To the Woman Who Was Disgusted to Hear Me Talk About My Life as a Patient Over Dinner


I asked for Chinese food for my birthday, sesame chicken specifically. We arrived at an older restaurant with authentic Chinese decor. The tables were small and each restaurant goer sat somewhat near the individual at the residing tables. I know attending a local restaurant for one of your favorite meals may not seem like anything special, and I am sure we looked like your typical dinner date.

You sat at a table kitty corner to our small two-person setup. Your table was slipped into a corner near the wall. You didn’t know, but this dinner was not any ordinary dinner for me – this was the first birthday dinner I had had in four years. The first time in four years I have sat at a restaurant on the day of my birth and consumed a meal with family. The first time in four years I wasn’t attached to a feeding tube sending predigested nutrients directly into my abdomen through a tube.

 

As I slowly ate my chicken, I chatted with my mother over dinner. The sesame dressing was perfect, and the chicken was tender. I enjoyed every bite, making sure to savor each swallow. It was all new to me. Our conversation swirled around my growing hair, post treatment anxieties, and being reintroduced to the real world after years of chemotherapy and a bone marrow transplant.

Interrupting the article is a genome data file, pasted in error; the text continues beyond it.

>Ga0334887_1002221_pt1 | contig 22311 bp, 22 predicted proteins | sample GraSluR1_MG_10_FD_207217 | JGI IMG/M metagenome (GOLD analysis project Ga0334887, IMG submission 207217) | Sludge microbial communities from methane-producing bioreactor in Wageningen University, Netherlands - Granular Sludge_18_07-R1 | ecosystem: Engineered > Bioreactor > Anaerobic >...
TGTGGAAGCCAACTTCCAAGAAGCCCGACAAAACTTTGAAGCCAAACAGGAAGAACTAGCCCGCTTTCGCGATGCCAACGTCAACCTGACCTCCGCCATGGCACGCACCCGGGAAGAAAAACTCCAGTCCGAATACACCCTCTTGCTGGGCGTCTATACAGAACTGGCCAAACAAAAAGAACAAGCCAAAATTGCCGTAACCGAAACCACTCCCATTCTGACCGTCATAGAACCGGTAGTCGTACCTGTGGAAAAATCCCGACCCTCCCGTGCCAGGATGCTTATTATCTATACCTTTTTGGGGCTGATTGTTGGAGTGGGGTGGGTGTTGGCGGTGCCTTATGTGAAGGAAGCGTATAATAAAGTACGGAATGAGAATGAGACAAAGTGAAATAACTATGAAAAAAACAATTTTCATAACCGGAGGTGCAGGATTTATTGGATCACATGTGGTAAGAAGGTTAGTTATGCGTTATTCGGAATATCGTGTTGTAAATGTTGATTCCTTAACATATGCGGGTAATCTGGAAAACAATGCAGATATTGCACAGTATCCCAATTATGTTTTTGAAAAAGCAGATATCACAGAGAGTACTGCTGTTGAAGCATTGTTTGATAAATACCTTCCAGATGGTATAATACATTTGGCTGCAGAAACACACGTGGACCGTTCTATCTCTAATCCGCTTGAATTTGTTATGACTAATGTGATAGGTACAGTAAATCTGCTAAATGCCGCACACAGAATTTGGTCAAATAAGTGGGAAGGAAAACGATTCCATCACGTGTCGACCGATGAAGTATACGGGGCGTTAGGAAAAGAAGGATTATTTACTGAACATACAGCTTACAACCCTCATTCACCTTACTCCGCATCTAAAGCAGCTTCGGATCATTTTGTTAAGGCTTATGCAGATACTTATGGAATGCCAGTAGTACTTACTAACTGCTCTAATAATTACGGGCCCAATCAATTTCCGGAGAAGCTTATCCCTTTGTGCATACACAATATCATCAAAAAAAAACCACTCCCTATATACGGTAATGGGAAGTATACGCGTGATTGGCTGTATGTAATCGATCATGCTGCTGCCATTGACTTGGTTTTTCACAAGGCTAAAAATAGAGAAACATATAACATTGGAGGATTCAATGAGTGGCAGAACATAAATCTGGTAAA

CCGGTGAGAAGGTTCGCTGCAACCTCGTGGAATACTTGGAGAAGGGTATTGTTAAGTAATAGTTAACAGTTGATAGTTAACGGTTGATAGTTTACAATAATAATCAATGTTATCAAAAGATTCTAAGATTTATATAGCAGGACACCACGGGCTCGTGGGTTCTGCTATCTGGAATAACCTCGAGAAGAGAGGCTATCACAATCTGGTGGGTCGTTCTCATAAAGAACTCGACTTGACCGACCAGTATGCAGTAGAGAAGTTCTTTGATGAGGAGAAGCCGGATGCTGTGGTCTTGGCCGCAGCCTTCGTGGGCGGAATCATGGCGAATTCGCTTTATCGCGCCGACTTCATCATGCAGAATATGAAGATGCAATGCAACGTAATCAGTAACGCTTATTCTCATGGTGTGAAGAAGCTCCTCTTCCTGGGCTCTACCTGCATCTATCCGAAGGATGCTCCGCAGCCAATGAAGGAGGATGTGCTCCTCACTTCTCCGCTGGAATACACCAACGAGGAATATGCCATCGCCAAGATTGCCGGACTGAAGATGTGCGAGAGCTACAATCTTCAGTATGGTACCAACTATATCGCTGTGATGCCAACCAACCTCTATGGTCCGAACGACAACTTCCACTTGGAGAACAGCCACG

My life, for the majority of the past five years, had been nothing but one doctor appointment after the next, one proceed, one surgery, etc. My entire existence orbited around my diagnosis by no choice of my own. Too sick to work, too sick to adventure, too sick to even eat. My mother calmed my nerves and told me I was doing wonderfully, that anxiety is normal for someone in my position.

We then moved our conversation to the excitement in my newfound ability to eat. A recent treatment had kickstarted my paralyzed digestive system enough for me to once again enjoy simple pleasures in life such as food. I expressed the deep pleasure it was to remove my last feeding tube, to be completely medical device-free after so many long years. That’s when you cut in.

“This girl over here keeps talking about her surgeries. Uh. I am trying to eat!”